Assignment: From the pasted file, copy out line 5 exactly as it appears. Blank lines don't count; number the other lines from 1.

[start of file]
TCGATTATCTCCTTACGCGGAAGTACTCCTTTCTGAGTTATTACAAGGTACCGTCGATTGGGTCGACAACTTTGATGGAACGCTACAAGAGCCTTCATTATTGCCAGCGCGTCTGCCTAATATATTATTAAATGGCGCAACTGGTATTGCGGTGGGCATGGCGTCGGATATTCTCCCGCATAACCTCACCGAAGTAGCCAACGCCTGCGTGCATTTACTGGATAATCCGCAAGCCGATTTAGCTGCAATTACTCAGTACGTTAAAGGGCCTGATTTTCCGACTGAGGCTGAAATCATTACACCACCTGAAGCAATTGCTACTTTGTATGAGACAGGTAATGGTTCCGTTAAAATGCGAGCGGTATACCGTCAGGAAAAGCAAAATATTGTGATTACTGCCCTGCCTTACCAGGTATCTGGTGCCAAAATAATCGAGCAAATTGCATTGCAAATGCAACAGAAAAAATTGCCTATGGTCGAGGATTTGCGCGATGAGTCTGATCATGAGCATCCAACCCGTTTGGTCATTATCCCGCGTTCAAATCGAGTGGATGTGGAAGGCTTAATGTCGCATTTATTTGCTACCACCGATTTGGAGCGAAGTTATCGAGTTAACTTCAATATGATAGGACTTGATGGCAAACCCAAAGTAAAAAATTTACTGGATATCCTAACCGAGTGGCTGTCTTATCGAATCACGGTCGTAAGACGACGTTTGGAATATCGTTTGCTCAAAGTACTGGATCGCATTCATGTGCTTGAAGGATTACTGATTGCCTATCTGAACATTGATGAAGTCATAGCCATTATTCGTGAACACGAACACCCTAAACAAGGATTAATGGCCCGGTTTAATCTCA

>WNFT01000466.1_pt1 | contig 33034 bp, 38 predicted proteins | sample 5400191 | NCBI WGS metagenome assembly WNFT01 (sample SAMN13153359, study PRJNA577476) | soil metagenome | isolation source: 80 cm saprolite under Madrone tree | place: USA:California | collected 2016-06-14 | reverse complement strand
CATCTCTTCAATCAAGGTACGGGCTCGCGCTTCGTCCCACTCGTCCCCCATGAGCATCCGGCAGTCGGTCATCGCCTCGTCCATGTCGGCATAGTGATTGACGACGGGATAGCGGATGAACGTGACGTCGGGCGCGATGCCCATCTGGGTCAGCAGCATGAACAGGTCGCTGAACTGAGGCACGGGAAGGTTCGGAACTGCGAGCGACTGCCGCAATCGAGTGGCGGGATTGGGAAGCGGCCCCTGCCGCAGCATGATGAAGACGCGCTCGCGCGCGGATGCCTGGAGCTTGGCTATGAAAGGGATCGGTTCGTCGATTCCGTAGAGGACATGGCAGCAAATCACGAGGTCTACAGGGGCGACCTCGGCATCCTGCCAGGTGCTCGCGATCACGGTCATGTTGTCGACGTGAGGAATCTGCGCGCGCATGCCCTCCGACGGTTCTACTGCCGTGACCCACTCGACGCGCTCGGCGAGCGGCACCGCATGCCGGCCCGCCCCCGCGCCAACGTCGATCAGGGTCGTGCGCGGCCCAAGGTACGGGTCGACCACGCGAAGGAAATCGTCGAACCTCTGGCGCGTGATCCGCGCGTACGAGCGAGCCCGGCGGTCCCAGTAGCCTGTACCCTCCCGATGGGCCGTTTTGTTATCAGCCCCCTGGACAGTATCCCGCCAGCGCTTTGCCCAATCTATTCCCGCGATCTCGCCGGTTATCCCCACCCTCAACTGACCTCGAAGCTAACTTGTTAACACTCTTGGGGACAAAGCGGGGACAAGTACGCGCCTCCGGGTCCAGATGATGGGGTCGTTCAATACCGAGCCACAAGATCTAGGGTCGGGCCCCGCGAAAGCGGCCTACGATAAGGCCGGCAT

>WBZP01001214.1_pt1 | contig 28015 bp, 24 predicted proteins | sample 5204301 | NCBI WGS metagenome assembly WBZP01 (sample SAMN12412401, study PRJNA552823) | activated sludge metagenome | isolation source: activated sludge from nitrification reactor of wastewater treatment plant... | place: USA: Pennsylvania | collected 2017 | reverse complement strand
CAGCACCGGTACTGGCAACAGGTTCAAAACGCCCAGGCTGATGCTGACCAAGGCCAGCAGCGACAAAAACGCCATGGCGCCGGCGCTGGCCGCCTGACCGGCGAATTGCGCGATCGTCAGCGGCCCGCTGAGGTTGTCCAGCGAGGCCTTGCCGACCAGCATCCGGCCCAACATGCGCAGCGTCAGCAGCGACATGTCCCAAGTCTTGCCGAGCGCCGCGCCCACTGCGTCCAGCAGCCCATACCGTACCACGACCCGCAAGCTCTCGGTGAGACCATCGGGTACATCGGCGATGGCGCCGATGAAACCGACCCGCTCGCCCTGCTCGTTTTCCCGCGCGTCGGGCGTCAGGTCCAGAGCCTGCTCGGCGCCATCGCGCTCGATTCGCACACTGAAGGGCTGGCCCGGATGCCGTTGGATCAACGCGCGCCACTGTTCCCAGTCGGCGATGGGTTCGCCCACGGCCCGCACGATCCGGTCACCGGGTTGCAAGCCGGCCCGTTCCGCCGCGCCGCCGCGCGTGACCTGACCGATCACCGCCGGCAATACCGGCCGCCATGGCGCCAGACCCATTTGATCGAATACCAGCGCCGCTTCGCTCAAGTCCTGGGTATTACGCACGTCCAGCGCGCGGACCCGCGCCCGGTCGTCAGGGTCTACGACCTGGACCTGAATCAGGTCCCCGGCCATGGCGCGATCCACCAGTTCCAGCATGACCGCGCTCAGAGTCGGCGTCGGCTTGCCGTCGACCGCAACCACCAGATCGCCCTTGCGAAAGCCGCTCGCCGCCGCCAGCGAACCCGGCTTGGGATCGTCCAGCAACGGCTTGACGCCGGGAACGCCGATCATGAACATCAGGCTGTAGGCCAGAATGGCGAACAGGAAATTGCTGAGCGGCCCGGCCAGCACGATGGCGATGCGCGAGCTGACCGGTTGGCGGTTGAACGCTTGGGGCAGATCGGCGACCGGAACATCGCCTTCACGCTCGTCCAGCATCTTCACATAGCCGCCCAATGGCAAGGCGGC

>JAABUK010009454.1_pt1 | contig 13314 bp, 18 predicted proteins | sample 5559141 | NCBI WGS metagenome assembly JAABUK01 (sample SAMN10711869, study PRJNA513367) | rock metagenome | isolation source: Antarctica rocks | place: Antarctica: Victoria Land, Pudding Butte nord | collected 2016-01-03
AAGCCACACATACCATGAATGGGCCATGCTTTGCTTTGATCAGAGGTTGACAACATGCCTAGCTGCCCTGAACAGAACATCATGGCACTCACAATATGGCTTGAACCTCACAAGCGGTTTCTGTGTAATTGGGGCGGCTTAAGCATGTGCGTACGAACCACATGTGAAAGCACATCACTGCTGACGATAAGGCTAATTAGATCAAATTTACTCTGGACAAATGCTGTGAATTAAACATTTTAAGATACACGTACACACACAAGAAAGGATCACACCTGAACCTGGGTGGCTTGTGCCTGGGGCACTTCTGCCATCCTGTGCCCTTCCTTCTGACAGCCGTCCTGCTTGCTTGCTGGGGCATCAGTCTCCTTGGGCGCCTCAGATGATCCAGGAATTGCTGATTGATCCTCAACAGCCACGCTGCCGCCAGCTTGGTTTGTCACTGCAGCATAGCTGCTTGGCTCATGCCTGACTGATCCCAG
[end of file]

CAGCACCGGTACTGGCAACAGGTTCAAAACGCCCAGGCTGATGCTGACCAAGGCCAGCAGCGACAAAAACGCCATGGCGCCGGCGCTGGCCGCCTGACCGGCGAATTGCGCGATCGTCAGCGGCCCGCTGAGGTTGTCCAGCGAGGCCTTGCCGACCAGCATCCGGCCCAACATGCGCAGCGTCAGCAGCGACATGTCCCAAGTCTTGCCGAGCGCCGCGCCCACTGCGTCCAGCAGCCCATACCGTACCACGACCCGCAAGCTCTCGGTGAGACCATCGGGTACATCGGCGATGGCGCCGATGAAACCGACCCGCTCGCCCTGCTCGTTTTCCCGCGCGTCGGGCGTCAGGTCCAGAGCCTGCTCGGCGCCATCGCGCTCGATTCGCACACTGAAGGGCTGGCCCGGATGCCGTTGGATCAACGCGCGCCACTGTTCCCAGTCGGCGATGGGTTCGCCCACGGCCCGCACGATCCGGTCACCGGGTTGCAAGCCGGCCCGTTCCGCCGCGCCGCCGCGCGTGACCTGACCGATCACCGCCGGCAATACCGGCCGCCATGGCGCCAGACCCATTTGATCGAATACCAGCGCCGCTTCGCTCAAGTCCTGGGTATTACGCACGTCCAGCGCGCGGACCCGCGCCCGGTCGTCAGGGTCTACGACCTGGACCTGAATCAGGTCCCCGGCCATGGCGCGATCCACCAGTTCCAGCATGACCGCGCTCAGAGTCGGCGTCGGCTTGCCGTCGACCGCAACCACCAGATCGCCCTTGCGAAAGCCGCTCGCCGCCGCCAGCGAACCCGGCTTGGGATCGTCCAGCAACGGCTTGACGCCGGGAACGCCGATCATGAACATCAGGCTGTAGGCCAGAATGGCGAACAGGAAATTGCTGAGCGGCCCGGCCAGCACGATGGCGATGCGCGAGCTGACCGGTTGGCGGTTGAACGCTTGGGGCAGATCGGCGACCGGAACATCGCCTTCACGCTCGTCCAGCATCTTCACATAGCCGCCCAATGGCAAGGCGGC